13. MetalBoar

    MetalBoar Green Belt

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    I believe most people define a "chin up" as being performed with hands supinated and a "pull up" performed with hands pronated. For most people the chin up is mechanically easier to perform than a pull up.
     
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  14. amateur

    amateur Orange Belt

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    Pull up: Hands pronated, arms about 1.5 shoulder width apart.

    Chin up: Hands supinated, arms about shoulder width apart.
     
  15. gpseymour

    gpseymour MT Moderator Staff Member

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    Apparently that's a common usage I wasn't aware of. As you said, MetalBoar, I can do a larger number of chin-ups than pull-ups. I've just always used the terms interchangeably.
     
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  16. dvcochran

    dvcochran Senior Master

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    I guess I am not that technical; palms in, palms out. Palms in seem to work my biceps, palms out seem to work my shoulders. Both work my core I think.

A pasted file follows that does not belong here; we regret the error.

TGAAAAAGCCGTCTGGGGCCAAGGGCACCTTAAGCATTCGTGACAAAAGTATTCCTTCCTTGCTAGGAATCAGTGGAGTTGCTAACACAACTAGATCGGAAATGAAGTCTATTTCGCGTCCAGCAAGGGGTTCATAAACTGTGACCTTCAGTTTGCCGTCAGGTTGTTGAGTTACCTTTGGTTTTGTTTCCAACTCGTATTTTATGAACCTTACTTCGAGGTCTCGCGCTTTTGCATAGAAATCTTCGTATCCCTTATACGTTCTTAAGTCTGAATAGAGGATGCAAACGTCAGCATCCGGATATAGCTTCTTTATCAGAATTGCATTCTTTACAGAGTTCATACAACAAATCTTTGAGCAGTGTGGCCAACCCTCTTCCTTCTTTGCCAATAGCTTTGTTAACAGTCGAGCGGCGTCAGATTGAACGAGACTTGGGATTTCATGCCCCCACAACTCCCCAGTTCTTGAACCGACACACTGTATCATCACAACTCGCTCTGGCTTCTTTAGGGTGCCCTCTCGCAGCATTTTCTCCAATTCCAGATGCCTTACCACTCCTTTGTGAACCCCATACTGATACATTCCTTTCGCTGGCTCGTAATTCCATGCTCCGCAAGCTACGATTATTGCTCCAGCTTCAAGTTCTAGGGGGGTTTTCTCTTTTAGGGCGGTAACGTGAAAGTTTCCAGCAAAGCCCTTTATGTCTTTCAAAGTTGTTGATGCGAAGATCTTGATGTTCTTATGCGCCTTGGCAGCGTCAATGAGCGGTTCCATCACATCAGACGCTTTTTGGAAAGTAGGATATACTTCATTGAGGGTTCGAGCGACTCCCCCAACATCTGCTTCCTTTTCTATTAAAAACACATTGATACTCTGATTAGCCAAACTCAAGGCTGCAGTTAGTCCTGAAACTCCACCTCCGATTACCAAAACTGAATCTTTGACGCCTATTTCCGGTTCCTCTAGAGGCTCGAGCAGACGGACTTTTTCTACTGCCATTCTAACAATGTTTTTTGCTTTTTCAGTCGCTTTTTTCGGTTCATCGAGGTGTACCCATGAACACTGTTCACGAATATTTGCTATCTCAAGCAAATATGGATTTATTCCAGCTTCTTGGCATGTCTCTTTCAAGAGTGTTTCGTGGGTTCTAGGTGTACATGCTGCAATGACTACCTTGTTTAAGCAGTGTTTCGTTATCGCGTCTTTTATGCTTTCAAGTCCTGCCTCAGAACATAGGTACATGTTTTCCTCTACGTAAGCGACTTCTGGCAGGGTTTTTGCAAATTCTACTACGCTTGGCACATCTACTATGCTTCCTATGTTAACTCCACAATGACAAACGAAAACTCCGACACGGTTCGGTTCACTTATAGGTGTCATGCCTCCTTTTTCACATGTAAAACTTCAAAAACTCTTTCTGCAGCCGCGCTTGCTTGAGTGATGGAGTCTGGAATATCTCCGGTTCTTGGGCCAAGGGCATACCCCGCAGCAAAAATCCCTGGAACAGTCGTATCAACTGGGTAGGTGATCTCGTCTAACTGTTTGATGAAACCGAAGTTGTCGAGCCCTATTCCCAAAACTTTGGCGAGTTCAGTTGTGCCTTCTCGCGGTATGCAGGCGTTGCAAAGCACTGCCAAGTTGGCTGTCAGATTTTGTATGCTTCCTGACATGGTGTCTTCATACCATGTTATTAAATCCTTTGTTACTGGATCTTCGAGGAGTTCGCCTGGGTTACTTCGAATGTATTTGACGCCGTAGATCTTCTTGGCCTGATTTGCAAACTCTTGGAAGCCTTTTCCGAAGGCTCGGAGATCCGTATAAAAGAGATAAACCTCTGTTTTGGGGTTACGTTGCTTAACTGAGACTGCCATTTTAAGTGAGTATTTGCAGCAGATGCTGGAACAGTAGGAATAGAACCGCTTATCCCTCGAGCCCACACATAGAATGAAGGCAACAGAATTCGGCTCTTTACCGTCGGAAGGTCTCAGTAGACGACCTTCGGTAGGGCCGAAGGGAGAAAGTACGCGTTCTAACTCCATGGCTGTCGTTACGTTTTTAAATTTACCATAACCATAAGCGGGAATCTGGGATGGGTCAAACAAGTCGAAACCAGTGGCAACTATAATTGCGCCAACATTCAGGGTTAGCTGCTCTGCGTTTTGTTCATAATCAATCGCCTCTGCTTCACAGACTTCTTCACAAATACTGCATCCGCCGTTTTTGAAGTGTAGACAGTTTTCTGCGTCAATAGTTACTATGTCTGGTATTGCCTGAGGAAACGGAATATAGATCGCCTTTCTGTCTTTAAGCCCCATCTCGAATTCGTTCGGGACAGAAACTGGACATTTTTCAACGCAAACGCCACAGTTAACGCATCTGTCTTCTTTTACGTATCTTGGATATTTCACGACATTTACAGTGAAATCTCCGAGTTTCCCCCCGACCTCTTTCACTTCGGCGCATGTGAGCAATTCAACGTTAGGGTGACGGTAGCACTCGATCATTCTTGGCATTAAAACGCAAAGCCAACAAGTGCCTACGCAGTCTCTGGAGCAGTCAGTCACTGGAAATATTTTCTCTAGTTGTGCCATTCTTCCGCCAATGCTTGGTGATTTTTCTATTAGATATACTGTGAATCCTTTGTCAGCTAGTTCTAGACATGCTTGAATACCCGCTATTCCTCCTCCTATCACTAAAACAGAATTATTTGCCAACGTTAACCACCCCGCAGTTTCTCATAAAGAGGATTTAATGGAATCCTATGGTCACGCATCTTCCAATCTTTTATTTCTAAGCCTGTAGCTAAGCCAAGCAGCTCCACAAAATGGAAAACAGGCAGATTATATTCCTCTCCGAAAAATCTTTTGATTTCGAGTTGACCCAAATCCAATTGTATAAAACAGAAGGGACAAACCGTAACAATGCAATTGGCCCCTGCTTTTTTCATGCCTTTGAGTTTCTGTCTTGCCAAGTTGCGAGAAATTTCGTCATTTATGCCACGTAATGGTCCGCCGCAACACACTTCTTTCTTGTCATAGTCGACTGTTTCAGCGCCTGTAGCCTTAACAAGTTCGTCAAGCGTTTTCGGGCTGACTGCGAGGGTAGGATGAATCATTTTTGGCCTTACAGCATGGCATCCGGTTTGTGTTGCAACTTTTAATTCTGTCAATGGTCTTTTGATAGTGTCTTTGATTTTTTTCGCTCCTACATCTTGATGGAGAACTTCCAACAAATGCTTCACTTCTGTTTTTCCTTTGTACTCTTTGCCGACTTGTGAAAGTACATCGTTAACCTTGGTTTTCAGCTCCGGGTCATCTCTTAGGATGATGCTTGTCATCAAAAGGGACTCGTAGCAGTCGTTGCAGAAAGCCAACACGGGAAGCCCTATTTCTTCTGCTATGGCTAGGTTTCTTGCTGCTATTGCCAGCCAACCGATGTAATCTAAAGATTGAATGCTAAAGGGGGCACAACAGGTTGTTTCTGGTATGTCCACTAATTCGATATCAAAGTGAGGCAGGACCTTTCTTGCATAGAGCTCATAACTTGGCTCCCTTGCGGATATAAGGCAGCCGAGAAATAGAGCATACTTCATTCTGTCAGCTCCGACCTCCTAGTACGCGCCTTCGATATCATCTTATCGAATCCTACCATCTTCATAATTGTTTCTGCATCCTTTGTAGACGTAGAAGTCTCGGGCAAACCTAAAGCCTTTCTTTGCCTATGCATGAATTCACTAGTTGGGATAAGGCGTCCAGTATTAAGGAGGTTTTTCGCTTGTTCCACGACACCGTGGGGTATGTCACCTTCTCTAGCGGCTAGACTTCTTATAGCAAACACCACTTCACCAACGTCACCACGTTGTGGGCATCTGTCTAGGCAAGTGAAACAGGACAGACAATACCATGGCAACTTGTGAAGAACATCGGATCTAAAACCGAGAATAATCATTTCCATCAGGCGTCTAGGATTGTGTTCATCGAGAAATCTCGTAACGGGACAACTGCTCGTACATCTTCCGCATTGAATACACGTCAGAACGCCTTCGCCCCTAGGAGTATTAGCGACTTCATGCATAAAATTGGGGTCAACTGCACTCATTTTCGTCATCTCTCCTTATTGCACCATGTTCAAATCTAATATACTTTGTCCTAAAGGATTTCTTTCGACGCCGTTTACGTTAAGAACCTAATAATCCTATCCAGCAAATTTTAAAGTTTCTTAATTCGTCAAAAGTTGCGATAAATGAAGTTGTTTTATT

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  17. jobo

    jobo Grandmaster

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    yes very much so, it's easier as you have your biceps maximally engage, which you should do depends on what real world application your training for, if you want to pump up your biceps, then the chin up is king, but then your developed pull strength, will require you to engage the biceps, IE nuckles down,/ away from you, which isnt the most convenient, if your dragging someone on to a ledge, or pulling some one towards you, or climbing a wall
     
  18. gpseymour

    gpseymour MT Moderator Staff Member

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    And you can probably add much of grappling to that list. It's early, and I'm on my first cup of coffee, so I might rethink this distribution, but a quick mental check says much more than half of the pulling in grappling would be better served by the pull-up.
     
  19. jobo

    jobo Grandmaster

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    yes, it seem to have a lot more real world applications, but do both, in fact get a pull up bar with pegs on and do the newtral position as well,
     
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  20. jobo

    jobo Grandmaster

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    we have clearly got different perspectives on this discussion, mine is that you are largely clueless on physical fitness in general and what specifically you need to develop for fighting, as such I'm trying to give you some pointers, yours is that what you are doing is right and you don't need to take any heed of what I'm saying, which makes me typing it a a waste of time and effort, you remind me if the fasting man we had a few months ago,123